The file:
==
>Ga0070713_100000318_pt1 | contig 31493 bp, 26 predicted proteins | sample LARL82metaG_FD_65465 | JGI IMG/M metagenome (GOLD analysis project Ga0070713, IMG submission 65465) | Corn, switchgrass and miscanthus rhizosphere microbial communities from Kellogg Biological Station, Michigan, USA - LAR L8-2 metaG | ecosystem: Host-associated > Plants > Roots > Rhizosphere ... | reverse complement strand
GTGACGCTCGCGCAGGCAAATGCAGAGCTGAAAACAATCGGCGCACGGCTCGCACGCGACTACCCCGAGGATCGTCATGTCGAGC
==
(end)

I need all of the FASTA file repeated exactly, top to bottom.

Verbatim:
>Ga0070713_100000318_pt1 | contig 31493 bp, 26 predicted proteins | sample LARL82metaG_FD_65465 | JGI IMG/M metagenome (GOLD analysis project Ga0070713, IMG submission 65465) | Corn, switchgrass and miscanthus rhizosphere microbial communities from Kellogg Biological Station, Michigan, USA - LAR L8-2 metaG | ecosystem: Host-associated > Plants > Roots > Rhizosphere ... | reverse complement strand
GTGACGCTCGCGCAGGCAAATGCAGAGCTGAAAACAATCGGCGCACGGCTCGCACGCGACTACCCCGAGGATCGTCATGTCGAGC